The idea that voters should decide elections should not mean that judges and other state officials are powerless to uphold candidate eligibility laws. Those officials play a critical role in the functioning of our democracy. They have excluded candidates who violate basic eligibility qualifications in all 50 states and the District of Columbia. The judges and officials making the decisions in Colorado and Maine are no different, and their decisions—regardless of how they rule—are pro-democracy so long as they are faithful to the rule of law.

At least one person who engaged in the Jan. 6 insurrection has already been disqualified under Section 3. Although a major-party candidate for president has never been disqualified, there is nothing as democratic as applying the law equally to both an ex-president and every other American.

Additionally, claims that using “a constitutional interpretation to remove anybody from the ballot is going to be a dangerous precedent” are misguided. Upholding the Colorado decision would not create a wide-ranging precedent that could be used to disqualify any candidate. The decision was narrowly tailored to Colorado’s election code and the evidence supporting the trial court’s findings that Trump engaged in insurrection. A candidate would have to have “engaged” in “insurrection” comparable to the violent effort to overturn the results of the 2020 election led by Donald Trump. No presidential candidate’s conduct since the passage of the 14th Amendment has ever come close to that definition of “insurrection,” and hopefully the country will not face such a threat again.

Even if an avalanche of red-state officials try to, say, remove Joe Biden from the ballot in retaliation—as one has already threatened to do in Missouri—the federal judiciary is more than equipped to recognize and knock down such efforts. One of the primary purposes of Section 3 of the 14th Amendment was to prevent the recurrence of insurrections. Thus, by enforcing the provision, the court would help fortify the country against anti-democratic forces that work to subvert the will of the people. Also, it would paralyze our democracy if government officials hesitated to properly apply the law for fear that other officials may retaliate by misapplying the law for political reasons.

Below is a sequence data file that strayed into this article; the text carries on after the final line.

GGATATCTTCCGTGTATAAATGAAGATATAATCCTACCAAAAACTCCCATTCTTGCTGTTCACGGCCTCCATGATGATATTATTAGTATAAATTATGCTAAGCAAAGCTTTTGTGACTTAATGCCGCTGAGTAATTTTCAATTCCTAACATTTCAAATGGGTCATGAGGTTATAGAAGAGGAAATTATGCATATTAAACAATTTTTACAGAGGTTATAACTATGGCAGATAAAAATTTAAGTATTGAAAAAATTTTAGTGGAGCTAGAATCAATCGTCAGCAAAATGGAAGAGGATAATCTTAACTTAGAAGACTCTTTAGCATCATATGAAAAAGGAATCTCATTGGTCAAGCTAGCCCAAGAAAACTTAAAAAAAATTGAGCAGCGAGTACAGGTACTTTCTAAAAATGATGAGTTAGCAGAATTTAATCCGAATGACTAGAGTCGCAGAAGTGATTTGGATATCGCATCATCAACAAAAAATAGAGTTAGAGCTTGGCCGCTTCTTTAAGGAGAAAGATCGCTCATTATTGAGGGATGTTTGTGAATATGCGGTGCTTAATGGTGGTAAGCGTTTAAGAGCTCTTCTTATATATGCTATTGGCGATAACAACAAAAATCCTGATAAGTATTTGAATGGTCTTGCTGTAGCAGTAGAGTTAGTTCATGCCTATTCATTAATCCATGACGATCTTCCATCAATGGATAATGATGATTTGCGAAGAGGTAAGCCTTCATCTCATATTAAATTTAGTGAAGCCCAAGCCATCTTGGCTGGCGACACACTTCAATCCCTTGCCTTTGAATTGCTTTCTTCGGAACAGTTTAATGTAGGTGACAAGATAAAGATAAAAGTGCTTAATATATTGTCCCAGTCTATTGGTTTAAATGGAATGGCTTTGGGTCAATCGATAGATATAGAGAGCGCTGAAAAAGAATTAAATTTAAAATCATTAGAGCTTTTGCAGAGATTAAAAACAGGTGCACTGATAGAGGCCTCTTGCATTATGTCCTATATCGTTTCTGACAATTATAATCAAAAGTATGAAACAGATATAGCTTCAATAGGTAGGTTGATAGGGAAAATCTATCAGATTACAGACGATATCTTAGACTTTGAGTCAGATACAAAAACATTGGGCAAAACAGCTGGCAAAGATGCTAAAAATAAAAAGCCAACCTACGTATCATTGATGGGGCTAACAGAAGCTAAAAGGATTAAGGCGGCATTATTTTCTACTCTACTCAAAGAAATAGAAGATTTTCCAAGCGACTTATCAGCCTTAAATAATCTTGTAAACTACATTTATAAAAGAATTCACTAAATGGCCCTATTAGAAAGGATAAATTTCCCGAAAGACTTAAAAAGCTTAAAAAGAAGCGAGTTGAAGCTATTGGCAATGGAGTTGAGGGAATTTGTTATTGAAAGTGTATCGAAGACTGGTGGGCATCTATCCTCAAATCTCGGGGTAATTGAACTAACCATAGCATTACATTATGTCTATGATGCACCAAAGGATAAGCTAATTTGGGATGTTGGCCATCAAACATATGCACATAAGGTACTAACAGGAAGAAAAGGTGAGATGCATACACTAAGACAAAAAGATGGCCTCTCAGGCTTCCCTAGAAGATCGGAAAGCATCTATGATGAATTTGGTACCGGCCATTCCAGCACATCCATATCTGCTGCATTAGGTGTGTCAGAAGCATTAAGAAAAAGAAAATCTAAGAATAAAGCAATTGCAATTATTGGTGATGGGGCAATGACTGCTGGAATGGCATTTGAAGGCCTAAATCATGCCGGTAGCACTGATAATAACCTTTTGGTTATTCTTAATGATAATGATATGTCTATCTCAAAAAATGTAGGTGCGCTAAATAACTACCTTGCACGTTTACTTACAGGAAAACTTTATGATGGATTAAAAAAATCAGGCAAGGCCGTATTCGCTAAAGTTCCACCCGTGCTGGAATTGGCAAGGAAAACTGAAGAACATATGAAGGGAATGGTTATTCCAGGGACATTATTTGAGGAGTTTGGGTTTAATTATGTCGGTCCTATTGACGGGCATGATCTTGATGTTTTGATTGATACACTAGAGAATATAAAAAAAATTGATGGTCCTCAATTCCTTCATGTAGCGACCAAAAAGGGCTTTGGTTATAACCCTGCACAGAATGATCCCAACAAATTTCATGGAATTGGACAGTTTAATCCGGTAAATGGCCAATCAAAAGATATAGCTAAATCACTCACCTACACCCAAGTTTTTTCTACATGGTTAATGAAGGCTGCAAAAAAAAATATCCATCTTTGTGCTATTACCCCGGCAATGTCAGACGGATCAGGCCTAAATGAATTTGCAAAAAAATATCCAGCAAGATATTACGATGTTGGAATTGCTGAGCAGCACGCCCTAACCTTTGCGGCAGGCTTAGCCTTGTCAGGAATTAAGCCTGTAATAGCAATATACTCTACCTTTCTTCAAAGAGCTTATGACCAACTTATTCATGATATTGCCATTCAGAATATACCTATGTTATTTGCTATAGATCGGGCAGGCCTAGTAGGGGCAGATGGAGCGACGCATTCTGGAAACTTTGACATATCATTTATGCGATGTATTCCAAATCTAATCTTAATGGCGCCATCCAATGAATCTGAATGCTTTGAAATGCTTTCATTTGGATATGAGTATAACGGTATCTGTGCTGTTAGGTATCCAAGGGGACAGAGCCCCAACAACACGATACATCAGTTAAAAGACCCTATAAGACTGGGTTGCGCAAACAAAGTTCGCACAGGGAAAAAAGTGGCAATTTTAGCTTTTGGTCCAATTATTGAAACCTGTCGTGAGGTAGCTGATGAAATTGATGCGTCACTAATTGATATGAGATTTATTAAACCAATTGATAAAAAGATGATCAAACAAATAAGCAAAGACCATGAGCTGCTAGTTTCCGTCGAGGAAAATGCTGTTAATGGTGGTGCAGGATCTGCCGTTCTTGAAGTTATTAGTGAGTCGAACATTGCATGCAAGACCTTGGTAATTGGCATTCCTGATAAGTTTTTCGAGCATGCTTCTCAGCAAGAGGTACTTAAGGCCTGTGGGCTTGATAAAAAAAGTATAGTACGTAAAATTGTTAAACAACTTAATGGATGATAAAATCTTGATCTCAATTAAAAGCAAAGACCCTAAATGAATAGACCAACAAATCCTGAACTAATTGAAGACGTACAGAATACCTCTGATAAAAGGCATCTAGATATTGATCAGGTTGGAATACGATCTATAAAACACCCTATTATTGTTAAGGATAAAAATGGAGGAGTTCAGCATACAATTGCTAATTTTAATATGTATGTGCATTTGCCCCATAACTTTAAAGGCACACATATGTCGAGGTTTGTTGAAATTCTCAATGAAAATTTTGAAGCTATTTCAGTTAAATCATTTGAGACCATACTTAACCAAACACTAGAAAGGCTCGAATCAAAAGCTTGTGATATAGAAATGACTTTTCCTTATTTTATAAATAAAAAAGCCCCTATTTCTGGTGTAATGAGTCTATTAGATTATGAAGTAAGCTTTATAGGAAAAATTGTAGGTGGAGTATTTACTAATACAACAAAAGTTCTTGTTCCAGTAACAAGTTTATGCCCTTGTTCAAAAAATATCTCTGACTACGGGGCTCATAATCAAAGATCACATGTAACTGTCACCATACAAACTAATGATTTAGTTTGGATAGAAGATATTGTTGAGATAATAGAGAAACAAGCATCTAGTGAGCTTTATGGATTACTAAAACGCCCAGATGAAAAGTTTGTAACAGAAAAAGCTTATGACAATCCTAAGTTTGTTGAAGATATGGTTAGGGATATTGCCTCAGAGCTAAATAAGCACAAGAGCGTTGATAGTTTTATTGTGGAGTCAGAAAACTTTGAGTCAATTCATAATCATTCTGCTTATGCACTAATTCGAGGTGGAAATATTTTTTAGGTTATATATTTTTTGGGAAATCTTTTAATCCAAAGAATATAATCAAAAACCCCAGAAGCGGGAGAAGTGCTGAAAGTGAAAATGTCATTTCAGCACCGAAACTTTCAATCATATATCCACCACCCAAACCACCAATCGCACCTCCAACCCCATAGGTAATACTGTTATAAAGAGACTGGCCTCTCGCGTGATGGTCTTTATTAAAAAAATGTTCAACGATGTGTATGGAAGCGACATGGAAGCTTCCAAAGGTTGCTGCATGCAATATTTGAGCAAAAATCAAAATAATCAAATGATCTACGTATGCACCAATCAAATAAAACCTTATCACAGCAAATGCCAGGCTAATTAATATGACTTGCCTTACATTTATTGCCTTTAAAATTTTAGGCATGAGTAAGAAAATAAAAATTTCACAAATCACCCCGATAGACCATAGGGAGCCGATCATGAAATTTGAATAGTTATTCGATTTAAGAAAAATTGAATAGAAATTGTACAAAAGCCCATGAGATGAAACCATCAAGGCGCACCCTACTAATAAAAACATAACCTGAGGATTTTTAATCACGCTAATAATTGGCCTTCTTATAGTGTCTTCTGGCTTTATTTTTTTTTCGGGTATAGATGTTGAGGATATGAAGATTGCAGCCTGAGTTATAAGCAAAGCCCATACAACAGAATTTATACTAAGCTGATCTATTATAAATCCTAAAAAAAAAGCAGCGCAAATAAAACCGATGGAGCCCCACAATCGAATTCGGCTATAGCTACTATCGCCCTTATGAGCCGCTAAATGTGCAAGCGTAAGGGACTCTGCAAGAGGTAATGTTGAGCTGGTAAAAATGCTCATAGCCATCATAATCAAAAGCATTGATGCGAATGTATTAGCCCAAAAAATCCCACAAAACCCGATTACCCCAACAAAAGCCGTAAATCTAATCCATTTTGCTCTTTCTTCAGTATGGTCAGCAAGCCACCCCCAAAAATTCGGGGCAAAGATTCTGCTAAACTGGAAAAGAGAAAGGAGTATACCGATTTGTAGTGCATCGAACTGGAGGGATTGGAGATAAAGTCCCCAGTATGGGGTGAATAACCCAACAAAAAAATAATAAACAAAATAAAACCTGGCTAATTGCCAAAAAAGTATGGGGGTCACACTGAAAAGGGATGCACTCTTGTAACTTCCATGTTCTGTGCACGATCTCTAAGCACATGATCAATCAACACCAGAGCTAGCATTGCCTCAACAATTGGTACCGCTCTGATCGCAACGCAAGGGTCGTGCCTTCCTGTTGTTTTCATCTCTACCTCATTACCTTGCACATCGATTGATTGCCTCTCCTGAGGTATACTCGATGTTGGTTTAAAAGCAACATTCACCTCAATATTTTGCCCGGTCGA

Concerns that “Trump should not be disqualified by an ambiguous clause” are also spurious. Arguing that it is not “democratically appropriate” to have the U.S. Supreme Court interpret the Constitution “in the absence of any public debate” is illogical. Judges do not poll the public before interpreting the law, and federal courts have been interpreting Constitutional ambiguities since the Supreme Court established the principle of judicial review in 1803.  After all, if a law is not ambiguous, there’s little need for the Supreme Court to interpret it. Throughout history, the Supreme Court has hardly shied away from forcefully deciding Constitutional ambiguities in vitally important contexts.

It is impossible to predict what the court will do here. It may or may not agree with us about the meaning of the 14th Amendment or its application to Trump. Whether it can achieve unanimity around a justifiable holding or whether it veers into a divided Dobbs-like MAGA manipulation will be telling. But evaluating Trump’s candidacy in good faith under the disqualification clause is not antithetical to our democracy. To the contrary, government striving to uphold the laws adopted by the people is our democracy. It is failing to honestly interpret and apply the disqualification clause that would be undemocratic for the court—and for us all.